Most taxpayers think they have to itemize their deductions to claim them on their tax return. However, that is not entirely true. There are certain deductions that can be claimed while still using the standard deduction. Here is a list of those deductions:
Educator Expenses – A qualified educator can annually deduct above-the-line to a maximum of $250 of qualified unreimbursed classroom expenses. These expenses include:
A qualified educator is generally a kindergarten through grade 12 teacher, instructor, counselor, principal or aide who works in a school at least 900 hours during the school year.
Performing Artist Expenses – Some performing artists are allowed to deduct their employment-related expenses as an adjustment to gross income. For taxpayers to qualify for this special rule, all of the following criteria must be met:
State and Local Government Officials’ Expenses – Employee business expenses for a state or local government official are deductible above-the-line if the official is compensated in whole or in part on a fee basis. This provision is intended for officials who provide certain services to the government and who hire employees and incur expenses in connection with their official duties.
Health Savings Account Contributions – Contributions to Health Savings Accounts (HSA) are also an above-the-line deduction. HSAs can only be established by eligible individuals who are covered by high-deductible health plans and generally not covered under any other health plan. There are statutory limits to the amounts that can be contributed to an HSA. Subject to statutory limits, eligible individuals may make contributions to HSAs, and employers as well as other persons (e.g., family members) may contribute on behalf of eligible individuals.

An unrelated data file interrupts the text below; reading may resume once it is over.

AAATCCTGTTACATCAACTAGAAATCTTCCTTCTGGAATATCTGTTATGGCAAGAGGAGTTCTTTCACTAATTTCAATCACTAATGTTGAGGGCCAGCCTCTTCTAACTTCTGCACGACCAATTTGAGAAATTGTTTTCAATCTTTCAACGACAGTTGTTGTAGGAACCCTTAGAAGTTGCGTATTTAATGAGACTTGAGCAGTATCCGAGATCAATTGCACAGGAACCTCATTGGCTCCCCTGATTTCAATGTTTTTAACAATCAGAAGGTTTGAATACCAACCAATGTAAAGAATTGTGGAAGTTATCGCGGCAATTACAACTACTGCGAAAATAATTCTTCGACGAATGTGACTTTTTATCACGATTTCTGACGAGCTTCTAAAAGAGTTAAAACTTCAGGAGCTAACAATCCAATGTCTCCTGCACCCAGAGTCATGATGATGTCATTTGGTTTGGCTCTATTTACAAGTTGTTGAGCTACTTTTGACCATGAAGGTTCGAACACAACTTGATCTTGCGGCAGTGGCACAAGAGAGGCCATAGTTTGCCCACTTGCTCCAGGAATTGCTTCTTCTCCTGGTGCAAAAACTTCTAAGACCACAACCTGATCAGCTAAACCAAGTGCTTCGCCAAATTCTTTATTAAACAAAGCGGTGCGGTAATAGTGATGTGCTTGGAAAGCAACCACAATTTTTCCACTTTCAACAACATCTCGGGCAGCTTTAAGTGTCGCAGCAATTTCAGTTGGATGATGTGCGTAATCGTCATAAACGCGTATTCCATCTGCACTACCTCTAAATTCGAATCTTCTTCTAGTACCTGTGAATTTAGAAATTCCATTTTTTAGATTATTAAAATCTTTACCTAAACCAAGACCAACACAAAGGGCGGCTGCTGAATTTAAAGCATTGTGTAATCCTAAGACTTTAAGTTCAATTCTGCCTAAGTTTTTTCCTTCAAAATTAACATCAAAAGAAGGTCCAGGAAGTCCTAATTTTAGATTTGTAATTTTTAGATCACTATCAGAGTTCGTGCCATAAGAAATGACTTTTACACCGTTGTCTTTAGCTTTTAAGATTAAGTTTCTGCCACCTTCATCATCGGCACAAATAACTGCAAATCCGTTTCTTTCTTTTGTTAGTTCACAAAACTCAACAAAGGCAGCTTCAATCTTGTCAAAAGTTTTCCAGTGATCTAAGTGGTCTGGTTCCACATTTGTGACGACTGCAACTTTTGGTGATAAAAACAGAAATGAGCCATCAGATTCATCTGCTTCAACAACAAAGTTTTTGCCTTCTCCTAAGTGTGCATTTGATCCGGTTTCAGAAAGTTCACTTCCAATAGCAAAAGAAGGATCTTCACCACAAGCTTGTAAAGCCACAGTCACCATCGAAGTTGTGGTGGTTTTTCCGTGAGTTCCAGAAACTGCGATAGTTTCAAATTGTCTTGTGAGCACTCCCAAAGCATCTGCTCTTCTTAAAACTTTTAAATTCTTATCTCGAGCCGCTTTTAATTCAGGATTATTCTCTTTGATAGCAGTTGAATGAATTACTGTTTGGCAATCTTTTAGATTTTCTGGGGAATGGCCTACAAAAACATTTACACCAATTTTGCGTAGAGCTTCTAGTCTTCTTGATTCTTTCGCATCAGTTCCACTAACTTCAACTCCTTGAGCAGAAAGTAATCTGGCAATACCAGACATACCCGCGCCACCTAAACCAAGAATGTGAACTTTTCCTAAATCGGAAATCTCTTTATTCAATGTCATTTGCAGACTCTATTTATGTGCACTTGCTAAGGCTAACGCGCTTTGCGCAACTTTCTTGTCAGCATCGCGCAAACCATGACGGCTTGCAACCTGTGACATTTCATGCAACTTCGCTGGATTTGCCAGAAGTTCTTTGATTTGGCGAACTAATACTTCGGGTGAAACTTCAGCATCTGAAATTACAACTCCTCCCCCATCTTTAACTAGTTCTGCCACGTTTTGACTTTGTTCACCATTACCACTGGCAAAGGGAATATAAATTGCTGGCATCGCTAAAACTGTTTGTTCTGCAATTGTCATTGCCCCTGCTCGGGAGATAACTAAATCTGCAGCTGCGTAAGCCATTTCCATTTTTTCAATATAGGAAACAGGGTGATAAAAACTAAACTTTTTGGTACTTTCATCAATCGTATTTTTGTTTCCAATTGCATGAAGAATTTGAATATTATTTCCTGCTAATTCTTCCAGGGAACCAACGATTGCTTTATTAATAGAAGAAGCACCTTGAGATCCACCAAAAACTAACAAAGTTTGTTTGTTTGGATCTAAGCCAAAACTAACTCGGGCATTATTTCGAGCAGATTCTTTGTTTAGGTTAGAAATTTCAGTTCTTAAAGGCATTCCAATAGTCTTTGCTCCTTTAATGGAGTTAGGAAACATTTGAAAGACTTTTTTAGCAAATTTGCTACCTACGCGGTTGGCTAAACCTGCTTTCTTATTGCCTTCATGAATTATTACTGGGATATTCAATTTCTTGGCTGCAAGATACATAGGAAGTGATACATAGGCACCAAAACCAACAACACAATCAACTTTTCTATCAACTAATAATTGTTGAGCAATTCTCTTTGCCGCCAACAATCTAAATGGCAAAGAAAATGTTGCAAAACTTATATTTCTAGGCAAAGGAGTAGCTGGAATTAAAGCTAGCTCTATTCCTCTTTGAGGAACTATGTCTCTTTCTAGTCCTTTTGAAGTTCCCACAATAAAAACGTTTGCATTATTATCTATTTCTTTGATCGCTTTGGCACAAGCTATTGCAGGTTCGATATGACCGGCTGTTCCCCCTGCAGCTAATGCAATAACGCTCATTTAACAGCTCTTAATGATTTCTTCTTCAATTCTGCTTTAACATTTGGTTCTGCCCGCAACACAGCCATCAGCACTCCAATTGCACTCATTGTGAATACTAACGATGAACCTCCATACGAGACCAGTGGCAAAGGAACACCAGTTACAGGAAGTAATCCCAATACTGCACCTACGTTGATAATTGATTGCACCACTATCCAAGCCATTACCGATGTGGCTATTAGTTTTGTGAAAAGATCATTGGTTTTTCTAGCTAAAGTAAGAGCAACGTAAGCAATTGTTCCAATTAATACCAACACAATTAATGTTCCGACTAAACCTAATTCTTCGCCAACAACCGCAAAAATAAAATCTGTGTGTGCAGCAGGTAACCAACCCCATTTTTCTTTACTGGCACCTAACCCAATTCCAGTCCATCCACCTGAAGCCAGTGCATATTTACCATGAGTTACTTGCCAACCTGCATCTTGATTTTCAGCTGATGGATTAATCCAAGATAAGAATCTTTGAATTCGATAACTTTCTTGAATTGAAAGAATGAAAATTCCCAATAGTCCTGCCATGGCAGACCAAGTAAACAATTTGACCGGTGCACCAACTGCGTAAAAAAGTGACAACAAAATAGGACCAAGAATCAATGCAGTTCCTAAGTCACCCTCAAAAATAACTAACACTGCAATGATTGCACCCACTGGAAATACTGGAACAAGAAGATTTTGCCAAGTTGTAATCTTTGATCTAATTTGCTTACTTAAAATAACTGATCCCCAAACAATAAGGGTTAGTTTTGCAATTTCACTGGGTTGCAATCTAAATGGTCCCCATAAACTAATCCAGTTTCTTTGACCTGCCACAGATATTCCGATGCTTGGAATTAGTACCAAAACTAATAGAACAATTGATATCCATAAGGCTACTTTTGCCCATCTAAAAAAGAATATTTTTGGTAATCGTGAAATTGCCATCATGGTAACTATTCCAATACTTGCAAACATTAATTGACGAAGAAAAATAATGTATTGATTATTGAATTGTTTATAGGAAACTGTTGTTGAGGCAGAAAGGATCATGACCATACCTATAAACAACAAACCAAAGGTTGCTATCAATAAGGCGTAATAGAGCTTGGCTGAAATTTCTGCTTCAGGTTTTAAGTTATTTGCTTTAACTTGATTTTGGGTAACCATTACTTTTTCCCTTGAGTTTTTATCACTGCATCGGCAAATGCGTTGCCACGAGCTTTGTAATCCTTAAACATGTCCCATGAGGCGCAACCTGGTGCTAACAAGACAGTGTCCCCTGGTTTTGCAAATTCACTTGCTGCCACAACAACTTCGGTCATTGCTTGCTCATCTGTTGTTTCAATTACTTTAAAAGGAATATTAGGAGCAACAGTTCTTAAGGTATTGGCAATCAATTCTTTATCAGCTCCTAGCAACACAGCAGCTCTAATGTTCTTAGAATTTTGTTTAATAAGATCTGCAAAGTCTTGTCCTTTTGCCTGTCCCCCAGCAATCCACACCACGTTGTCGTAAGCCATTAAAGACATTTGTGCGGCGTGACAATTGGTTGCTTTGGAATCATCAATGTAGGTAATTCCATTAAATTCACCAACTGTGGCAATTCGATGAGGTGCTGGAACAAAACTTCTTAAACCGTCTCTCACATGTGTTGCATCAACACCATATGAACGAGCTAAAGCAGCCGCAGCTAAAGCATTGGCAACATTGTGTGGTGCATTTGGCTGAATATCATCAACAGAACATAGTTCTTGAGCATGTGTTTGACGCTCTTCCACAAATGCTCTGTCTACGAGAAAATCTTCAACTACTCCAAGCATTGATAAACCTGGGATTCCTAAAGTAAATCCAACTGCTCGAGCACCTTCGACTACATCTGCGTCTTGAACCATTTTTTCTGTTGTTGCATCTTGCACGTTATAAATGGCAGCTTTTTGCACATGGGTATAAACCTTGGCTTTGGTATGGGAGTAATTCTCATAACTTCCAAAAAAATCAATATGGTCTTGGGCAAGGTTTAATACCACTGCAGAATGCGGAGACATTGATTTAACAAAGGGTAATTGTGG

An account holder gets a deduction for contributions to their HSA even if someone else (e.g., a family member) makes the contributions. However, since an employer’s contributions to an employee’s HSA are excludable from the employee’s income, the employee can’t also claim a deduction for those contributions.
Funds in HSAs accumulate tax-free, and distributions are tax-free if used to pay or reimburse qualified medical expenses. Some individuals use HSAs as supplemental retirement plans when they are maxed out on other available tax beneficial retirement plans.
Moving Expenses for Members of the Armed Forces – Although an above-the-line deduction for taxpayers’ moving expenses in general has been suspended until after 2025, deduction of moving expenses is still allowed for members of the armed forces that have to move as a result of a permanent change of station. There are no requirements for distance or length of time at the new station.
Student Loan Interest Deduction – A taxpayer can deduct up to $2,500 above-the-line of interest paid by the taxpayer on a student loan on behalf of the taxpayer, spouse or dependents. The student must be at least half-time. However, the deduction is phased out for higher-income taxpayers. The $2,500 limit applies per year per return, regardless of the number of eligible students or number of loans.